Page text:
An unlikely source posted a glowing recommendation of the iPhone 7, and specifically the phone's camera performance. Vic Gundotra, the former senior vice president of social for Google, posted some snapshots of his two young children that were taken while out at dinner. In the accompanying text, Gundotra gushes about the photo quality, which he insinuates are comparable to his DSLR.
Indeed, the photos of his children appear clear and crisp. Furthermore, the iPhone 7 did a superb job blurring out the background and keeping the kids in focus, which is something that DSLR cameras are adept at (in the right hands, of course). And if we assume that Gundotra's children were not sitting perfectly still, the shots are even all the more impressive.
Here's a look at the post:
As he describes, the above shots were taken indoors and without flash. It appears that lighting was adequate to being with, but even so, those are some nice looking photographs.
While it is somewhat surprising to see a former Google employee gushing about an Apple product on social media, it doesn't stop with a simple post and pair of pictures. Gundotra engages in conversation in the comments section of his post and goes on to heavily criticize Android in response to someone saying Samsung's Galaxy S8 does an even better job with photography.
"Here is the problem: It's Android. Android is an open source (mostly) operating system that has to be neutral to all parties. This sounds good until you get into the details," Gundotra says. "Ever wonder why a Samsung phone has a confused and bewildering array of photo options? Should I use the Samsung Camera? Or the Android Camera? Samsung gallery or Google Photos?"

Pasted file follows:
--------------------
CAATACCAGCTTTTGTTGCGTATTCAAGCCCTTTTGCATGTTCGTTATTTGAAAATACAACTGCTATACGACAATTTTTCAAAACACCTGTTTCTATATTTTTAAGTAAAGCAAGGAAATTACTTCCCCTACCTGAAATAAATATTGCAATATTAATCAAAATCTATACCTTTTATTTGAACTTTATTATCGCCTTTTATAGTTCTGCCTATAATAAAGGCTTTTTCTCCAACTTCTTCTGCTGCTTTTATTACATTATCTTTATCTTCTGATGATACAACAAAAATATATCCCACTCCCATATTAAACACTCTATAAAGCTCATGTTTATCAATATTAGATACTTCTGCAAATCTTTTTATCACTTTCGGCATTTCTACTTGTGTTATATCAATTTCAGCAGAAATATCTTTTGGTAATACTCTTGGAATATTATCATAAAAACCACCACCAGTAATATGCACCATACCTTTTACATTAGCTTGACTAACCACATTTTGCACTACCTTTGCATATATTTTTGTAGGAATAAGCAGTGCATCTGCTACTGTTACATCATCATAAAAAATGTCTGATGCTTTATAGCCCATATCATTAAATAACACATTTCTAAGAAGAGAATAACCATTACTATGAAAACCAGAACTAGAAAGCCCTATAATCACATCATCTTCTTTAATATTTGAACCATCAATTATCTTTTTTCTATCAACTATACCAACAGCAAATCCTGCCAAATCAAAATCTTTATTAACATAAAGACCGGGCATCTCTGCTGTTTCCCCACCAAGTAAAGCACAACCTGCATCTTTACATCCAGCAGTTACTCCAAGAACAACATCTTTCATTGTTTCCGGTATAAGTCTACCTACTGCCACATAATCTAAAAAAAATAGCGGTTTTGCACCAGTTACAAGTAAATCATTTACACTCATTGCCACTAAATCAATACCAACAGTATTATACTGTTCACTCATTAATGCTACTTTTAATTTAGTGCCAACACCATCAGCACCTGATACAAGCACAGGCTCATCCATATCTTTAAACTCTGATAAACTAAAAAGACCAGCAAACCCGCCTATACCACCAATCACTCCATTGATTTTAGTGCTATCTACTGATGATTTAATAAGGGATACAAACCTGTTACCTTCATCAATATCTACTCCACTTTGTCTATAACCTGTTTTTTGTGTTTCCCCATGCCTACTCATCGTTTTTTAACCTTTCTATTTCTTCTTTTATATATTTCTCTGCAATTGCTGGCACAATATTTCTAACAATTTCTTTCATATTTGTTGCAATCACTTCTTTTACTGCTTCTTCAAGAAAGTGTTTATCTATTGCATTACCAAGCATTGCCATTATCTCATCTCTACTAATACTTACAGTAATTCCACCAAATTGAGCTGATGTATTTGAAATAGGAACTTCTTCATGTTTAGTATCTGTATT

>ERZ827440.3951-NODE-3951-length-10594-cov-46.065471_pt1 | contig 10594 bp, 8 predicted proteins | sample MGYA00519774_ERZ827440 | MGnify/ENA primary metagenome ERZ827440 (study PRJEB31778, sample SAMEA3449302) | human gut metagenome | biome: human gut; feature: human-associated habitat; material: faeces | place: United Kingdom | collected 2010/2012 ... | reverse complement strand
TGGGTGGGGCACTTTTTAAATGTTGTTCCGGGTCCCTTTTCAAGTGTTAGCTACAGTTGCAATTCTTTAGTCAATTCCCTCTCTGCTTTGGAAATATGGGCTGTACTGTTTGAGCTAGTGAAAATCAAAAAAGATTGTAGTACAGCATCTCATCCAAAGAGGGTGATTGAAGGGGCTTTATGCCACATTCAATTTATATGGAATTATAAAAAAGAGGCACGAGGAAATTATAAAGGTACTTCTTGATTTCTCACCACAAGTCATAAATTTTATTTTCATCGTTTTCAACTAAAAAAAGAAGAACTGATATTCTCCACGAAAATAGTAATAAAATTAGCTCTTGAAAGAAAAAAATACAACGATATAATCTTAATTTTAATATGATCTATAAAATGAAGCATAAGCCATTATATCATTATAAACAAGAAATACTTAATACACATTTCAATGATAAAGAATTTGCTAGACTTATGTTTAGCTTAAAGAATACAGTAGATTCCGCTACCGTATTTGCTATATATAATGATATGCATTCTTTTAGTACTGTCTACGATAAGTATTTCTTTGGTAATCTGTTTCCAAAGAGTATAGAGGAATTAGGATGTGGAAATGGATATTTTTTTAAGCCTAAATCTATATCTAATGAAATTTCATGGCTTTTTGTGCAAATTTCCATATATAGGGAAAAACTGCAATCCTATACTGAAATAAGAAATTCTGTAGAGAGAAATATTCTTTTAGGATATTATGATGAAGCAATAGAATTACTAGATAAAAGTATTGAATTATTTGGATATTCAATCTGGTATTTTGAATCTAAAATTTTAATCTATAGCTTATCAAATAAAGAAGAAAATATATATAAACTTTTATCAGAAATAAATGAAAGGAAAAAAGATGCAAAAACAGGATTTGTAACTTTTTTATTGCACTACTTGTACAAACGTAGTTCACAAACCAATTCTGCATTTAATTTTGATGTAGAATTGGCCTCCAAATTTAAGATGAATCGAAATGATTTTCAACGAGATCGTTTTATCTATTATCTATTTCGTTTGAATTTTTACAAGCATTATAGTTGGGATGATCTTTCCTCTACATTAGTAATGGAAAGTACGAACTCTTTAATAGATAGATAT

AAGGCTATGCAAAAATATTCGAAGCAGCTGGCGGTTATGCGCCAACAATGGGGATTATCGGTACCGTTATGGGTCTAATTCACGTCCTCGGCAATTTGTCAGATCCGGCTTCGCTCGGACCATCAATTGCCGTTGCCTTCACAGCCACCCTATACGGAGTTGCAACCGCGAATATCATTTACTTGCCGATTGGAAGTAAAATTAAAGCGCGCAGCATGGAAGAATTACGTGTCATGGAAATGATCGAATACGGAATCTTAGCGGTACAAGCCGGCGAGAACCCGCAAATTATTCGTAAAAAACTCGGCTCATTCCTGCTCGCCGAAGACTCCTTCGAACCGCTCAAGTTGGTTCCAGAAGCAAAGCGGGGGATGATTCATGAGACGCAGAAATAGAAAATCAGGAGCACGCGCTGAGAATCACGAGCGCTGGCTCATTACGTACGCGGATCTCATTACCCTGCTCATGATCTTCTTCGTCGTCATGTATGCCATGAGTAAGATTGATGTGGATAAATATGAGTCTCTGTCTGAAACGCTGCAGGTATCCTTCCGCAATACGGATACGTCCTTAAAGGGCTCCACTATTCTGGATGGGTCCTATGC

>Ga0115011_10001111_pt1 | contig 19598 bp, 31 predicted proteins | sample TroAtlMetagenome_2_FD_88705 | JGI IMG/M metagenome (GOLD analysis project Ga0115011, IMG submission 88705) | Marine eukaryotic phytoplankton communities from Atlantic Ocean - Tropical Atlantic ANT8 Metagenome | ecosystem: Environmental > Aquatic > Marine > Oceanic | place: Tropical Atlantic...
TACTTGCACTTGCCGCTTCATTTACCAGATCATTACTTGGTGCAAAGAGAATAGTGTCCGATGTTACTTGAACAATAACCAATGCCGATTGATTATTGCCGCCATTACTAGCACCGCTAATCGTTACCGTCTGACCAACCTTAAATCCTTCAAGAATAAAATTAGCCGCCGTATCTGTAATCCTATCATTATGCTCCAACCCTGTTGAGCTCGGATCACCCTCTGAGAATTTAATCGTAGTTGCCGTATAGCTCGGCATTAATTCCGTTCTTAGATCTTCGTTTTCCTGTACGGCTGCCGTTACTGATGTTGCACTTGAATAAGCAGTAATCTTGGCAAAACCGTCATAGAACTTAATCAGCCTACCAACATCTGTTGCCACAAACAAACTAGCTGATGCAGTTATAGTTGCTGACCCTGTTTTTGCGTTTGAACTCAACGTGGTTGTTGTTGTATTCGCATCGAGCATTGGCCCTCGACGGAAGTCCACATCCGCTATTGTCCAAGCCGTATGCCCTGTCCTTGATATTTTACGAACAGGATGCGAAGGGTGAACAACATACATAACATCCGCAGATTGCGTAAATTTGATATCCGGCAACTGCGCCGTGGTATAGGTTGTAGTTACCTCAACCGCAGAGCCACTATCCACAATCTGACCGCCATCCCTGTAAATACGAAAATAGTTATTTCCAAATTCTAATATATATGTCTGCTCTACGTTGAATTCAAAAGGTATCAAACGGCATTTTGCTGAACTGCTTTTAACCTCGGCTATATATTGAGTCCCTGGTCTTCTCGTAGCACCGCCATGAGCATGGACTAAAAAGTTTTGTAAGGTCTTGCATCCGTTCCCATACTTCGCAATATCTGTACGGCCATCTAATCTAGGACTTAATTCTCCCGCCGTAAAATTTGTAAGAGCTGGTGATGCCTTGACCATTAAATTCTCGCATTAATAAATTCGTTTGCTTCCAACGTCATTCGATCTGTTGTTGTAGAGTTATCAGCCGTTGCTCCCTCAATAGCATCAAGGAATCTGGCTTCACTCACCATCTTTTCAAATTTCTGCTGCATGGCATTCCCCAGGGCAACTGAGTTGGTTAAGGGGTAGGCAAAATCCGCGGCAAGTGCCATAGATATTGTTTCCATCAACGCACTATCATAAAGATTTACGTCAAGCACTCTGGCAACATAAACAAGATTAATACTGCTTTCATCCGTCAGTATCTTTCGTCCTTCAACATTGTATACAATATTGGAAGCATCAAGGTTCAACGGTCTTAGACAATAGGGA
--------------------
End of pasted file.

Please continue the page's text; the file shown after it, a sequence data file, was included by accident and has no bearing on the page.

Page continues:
"It's because when Samsung innovates with the underlying hardware (like a better camera) they have to convince Google to allow that innovation to be surfaced to other applications via the appropriate API. That can take YEARS," Gundotra adds.
Gundotra goes on to say that most of the advances in smartphone photography takes place in software computations, not the hardware level. And while "Google was crushing this 5 years ago," it has more recently "fallen back."
"Apple doesn't have all these constraints. They innovate in the underlying hardware, and just simply update the software with their latest innovations (like portrait mode) and ship it," Gundotra says. "Bottom line: If you truly care about great photography, you own an iPhone. If you don't mind being a few years behind, buy an Android."
As you might imagine, his post and subsequent comments sparked a bunch of opinions, some of which were agreement with his and others that accused him of being biased in his assessment (despite having worked for Google). And some just praised his pictures.